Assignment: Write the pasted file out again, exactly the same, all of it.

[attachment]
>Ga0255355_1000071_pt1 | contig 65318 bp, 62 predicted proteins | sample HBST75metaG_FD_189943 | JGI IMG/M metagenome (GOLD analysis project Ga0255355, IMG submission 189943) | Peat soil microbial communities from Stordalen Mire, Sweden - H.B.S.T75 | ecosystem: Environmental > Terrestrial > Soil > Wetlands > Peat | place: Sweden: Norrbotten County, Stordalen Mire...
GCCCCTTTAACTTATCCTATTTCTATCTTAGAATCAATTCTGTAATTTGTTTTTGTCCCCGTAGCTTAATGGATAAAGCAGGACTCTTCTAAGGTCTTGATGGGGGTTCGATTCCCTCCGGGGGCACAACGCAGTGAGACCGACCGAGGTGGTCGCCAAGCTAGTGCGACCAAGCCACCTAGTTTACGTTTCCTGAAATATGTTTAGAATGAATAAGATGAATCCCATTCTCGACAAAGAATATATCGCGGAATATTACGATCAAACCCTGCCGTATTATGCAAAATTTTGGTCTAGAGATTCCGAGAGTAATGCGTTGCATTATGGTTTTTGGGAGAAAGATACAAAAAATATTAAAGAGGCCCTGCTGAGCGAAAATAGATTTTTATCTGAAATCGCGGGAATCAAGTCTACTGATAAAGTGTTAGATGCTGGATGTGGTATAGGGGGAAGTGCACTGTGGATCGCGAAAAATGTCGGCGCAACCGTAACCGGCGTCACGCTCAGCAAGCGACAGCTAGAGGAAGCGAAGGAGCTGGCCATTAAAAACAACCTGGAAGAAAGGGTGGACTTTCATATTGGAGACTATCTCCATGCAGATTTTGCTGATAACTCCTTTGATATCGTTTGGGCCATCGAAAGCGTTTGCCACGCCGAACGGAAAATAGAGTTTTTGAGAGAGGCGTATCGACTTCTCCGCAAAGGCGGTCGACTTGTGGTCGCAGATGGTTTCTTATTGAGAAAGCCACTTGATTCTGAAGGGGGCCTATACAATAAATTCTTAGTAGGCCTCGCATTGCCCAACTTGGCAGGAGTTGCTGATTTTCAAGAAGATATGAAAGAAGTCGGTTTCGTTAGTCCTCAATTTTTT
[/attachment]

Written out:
>Ga0255355_1000071_pt1 | contig 65318 bp, 62 predicted proteins | sample HBST75metaG_FD_189943 | JGI IMG/M metagenome (GOLD analysis project Ga0255355, IMG submission 189943) | Peat soil microbial communities from Stordalen Mire, Sweden - H.B.S.T75 | ecosystem: Environmental > Terrestrial > Soil > Wetlands > Peat | place: Sweden: Norrbotten County, Stordalen Mire...
GCCCCTTTAACTTATCCTATTTCTATCTTAGAATCAATTCTGTAATTTGTTTTTGTCCCCGTAGCTTAATGGATAAAGCAGGACTCTTCTAAGGTCTTGATGGGGGTTCGATTCCCTCCGGGGGCACAACGCAGTGAGACCGACCGAGGTGGTCGCCAAGCTAGTGCGACCAAGCCACCTAGTTTACGTTTCCTGAAATATGTTTAGAATGAATAAGATGAATCCCATTCTCGACAAAGAATATATCGCGGAATATTACGATCAAACCCTGCCGTATTATGCAAAATTTTGGTCTAGAGATTCCGAGAGTAATGCGTTGCATTATGGTTTTTGGGAGAAAGATACAAAAAATATTAAAGAGGCCCTGCTGAGCGAAAATAGATTTTTATCTGAAATCGCGGGAATCAAGTCTACTGATAAAGTGTTAGATGCTGGATGTGGTATAGGGGGAAGTGCACTGTGGATCGCGAAAAATGTCGGCGCAACCGTAACCGGCGTCACGCTCAGCAAGCGACAGCTAGAGGAAGCGAAGGAGCTGGCCATTAAAAACAACCTGGAAGAAAGGGTGGACTTTCATATTGGAGACTATCTCCATGCAGATTTTGCTGATAACTCCTTTGATATCGTTTGGGCCATCGAAAGCGTTTGCCACGCCGAACGGAAAATAGAGTTTTTGAGAGAGGCGTATCGACTTCTCCGCAAAGGCGGTCGACTTGTGGTCGCAGATGGTTTCTTATTGAGAAAGCCACTTGATTCTGAAGGGGGCCTATACAATAAATTCTTAGTAGGCCTCGCATTGCCCAACTTGGCAGGAGTTGCTGATTTTCAAGAAGATATGAAAGAAGTCGGTTTCGTTAGTCCTCAATTTTTT